Google reveals Project Gameface, mouse control using facial expressions

Marijn / ActiveB1t3 minute read

During Google I/O, the tech giant’s developer conference, they revealed Project Gameface. Project Gameface is designed to allow players to control the computer’s cursor (and keyboard) with, you guessed it, nothing but their face.

Watch Gaming with muscular dystrophy | Project GameFace featuring Lance Carr | Google on YouTube

In a video showing the technology in action, we hear from Lance Carr. Lance is a disabled gamer who lost their adaptive equipment, an expensive head-tracking mouse, in a house fire. This prompted Google to work together with Lance to design Project Gameface.

Project Gameface is a piece of software that recognizes head movements and facial gestures with a normal webcam. As such it does not rely on often expensive head tracking equipment. Google MediaPipe, an open source set of tools and libraries to easily apply Artificial Intelligence (AI) to projects powers this project.

Actions and gestures

With the current release build of Project Gameface only a few actions and gestures are available, but the source code implies a lot more is possible. You can set the following actions under mouse controls. Mouse left, right, and middle click. Pause / unpause mouse control, reset cursor to center, and switch focus between monitors.

Aside from mouse control, it is also possible to assign keyboard actions to gestures. Ironically, the Escape button can’t be assigned, as pressing it cancels the key selection. The gestures available now are: Open mouth, move mouth left / right, raise left / right eyebrow, lower right eyebrow. The source code does define over 50 possible gestures so I expect this list to grow.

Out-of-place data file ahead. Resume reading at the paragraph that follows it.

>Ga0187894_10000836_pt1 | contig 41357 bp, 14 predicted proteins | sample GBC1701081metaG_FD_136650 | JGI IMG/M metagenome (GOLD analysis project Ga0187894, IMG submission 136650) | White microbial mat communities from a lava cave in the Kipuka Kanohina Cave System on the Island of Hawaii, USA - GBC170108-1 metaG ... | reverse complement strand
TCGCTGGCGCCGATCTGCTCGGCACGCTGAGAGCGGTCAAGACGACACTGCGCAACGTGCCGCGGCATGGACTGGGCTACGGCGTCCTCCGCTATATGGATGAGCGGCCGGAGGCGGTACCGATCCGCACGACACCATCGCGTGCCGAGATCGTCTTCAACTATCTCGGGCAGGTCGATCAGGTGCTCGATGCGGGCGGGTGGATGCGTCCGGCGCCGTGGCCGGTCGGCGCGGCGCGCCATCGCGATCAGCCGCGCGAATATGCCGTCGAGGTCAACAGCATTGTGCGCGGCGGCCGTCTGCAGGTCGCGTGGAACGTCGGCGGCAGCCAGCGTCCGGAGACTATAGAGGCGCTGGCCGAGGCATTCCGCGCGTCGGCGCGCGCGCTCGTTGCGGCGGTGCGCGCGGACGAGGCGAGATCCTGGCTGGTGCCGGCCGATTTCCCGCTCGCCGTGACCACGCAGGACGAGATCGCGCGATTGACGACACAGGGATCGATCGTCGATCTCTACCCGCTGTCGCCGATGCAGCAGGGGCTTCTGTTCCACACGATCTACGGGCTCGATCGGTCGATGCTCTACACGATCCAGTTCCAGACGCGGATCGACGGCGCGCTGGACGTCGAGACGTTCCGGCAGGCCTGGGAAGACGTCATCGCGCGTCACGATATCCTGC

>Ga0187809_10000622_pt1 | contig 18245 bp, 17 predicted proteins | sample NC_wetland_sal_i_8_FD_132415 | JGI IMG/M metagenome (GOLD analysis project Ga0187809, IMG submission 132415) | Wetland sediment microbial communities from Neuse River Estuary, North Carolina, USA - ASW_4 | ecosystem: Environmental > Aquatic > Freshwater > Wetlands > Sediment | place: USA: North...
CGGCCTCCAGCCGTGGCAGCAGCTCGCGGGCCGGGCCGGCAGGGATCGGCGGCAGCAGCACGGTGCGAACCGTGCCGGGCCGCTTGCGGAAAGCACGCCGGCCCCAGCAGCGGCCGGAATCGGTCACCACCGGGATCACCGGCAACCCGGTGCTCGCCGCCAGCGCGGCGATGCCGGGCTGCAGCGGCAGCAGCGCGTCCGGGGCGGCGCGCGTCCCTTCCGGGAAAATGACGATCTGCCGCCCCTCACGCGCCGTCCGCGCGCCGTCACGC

Testing it out with a facial difference

Project Gameface is open source and available for download, so I decided to test out the current release. As a person with a facial difference, my experience with anything facial recognition is spotty at best. Especially when it concerns tracking of movement. Project Gameface is no different, but it is possible to adjust the detection sensitivity of gestures.

The mouse binding menu of Project Gameface showing several bindings. Each with an indicator of the detected gesture and the sensitivity slider ranging from subtle to exaggerated.

This sensitivity adjustment turned out to be a necessary feature. It shows the detected gesture size similarly to how you often see microphone volume displayed. It fills a bar depending on how much the gesture is detected. Turning from yellow to green when over the trigger threshold.

Setting the left click to moving my mouth to the left needed the setting all the way to “subtle”. Even then I needed a quite exaggerated movement to trigger it. In contrast, it constantly detected mouth movement to the right, which needed resolving with setting that to more “exaggerated”. And that still occasionally detected clicks without movement on my part. This tells me the models still need training with much more diverse faces, hardly a surprise for those who encountered these issues before.

For now, Project Gameface is definitely something that can already benefit many people. Having it work with any webcam allows for an affordable solution for accessible control, provided the user has good control over their head and facial movements.

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ActiveB1tWebsite operationsHe/They

CIPT's resident one-person IT crew responsible for the looks, functionality, and accessibility of the site. Inclusion and accessibility troublemaker and creator of the Alt Or Not browser plugin for Twitter. Child of the 80's without an intention of growing up.

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